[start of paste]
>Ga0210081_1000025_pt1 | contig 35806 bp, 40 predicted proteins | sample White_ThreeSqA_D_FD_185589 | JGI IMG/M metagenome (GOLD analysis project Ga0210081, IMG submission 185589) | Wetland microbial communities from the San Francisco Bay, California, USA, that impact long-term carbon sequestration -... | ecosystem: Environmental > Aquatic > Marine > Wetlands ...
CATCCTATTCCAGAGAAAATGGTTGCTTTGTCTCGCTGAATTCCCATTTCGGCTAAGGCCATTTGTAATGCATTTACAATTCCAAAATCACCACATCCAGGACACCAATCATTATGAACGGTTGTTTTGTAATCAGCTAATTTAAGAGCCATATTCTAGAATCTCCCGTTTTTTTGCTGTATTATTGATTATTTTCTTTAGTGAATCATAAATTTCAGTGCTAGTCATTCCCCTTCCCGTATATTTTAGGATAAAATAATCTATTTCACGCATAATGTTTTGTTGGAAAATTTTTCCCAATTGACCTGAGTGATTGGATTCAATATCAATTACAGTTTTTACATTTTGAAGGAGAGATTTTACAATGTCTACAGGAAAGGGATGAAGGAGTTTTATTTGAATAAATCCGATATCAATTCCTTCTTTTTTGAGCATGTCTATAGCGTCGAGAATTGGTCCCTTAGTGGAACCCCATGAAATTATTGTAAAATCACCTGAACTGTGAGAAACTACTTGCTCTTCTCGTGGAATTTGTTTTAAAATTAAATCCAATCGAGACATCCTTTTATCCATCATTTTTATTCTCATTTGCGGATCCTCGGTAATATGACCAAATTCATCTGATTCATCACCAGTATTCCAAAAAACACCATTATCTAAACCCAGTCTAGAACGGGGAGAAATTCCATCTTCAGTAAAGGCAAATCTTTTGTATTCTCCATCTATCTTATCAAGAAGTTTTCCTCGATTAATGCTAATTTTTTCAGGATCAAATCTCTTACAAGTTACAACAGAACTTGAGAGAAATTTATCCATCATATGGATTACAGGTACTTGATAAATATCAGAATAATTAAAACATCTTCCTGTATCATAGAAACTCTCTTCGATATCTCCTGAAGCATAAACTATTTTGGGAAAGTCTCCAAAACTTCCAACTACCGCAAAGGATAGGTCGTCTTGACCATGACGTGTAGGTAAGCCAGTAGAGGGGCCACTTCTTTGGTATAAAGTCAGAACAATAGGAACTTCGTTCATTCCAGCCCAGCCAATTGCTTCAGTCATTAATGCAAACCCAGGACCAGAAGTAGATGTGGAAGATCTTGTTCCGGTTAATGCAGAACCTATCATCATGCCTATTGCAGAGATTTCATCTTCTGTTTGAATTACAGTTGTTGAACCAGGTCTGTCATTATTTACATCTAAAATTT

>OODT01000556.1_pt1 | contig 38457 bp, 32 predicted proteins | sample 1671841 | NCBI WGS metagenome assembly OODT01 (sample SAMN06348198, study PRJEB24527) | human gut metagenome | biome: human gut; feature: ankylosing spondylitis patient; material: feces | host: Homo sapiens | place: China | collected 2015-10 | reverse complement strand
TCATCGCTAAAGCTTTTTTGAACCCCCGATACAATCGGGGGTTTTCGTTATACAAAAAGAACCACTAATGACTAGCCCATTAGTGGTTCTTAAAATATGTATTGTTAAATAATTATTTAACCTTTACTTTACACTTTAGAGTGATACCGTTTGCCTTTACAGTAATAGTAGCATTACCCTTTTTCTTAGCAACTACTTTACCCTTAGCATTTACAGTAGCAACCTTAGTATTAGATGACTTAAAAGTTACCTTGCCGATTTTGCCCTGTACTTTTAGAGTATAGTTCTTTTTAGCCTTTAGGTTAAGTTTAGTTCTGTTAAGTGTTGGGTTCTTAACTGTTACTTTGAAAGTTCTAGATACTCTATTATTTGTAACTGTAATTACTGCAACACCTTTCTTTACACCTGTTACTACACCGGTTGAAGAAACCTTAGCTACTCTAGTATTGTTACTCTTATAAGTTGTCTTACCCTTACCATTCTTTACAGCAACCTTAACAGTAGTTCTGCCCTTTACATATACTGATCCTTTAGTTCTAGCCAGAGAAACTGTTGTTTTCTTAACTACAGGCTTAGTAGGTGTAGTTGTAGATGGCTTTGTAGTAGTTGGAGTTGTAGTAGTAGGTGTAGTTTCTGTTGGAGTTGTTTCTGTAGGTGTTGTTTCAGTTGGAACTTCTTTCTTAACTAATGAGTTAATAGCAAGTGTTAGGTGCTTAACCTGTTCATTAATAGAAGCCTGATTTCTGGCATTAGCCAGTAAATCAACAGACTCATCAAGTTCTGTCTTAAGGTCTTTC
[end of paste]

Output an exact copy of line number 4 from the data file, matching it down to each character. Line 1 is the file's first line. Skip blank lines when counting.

TCATCGCTAAAGCTTTTTTGAACCCCCGATACAATCGGGGGTTTTCGTTATACAAAAAGAACCACTAATGACTAGCCCATTAGTGGTTCTTAAAATATGTATTGTTAAATAATTATTTAACCTTTACTTTACACTTTAGAGTGATACCGTTTGCCTTTACAGTAATAGTAGCATTACCCTTTTTCTTAGCAACTACTTTACCCTTAGCATTTACAGTAGCAACCTTAGTATTAGATGACTTAAAAGTTACCTTGCCGATTTTGCCCTGTACTTTTAGAGTATAGTTCTTTTTAGCCTTTAGGTTAAGTTTAGTTCTGTTAAGTGTTGGGTTCTTAACTGTTACTTTGAAAGTTCTAGATACTCTATTATTTGTAACTGTAATTACTGCAACACCTTTCTTTACACCTGTTACTACACCGGTTGAAGAAACCTTAGCTACTCTAGTATTGTTACTCTTATAAGTTGTCTTACCCTTACCATTCTTTACAGCAACCTTAACAGTAGTTCTGCCCTTTACATATACTGATCCTTTAGTTCTAGCCAGAGAAACTGTTGTTTTCTTAACTACAGGCTTAGTAGGTGTAGTTGTAGATGGCTTTGTAGTAGTTGGAGTTGTAGTAGTAGGTGTAGTTTCTGTTGGAGTTGTTTCTGTAGGTGTTGTTTCAGTTGGAACTTCTTTCTTAACTAATGAGTTAATAGCAAGTGTTAGGTGCTTAACCTGTTCATTAATAGAAGCCTGATTTCTGGCATTAGCCAGTAAATCAACAGACTCATCAAGTTCTGTCTTAAGGTCTTTC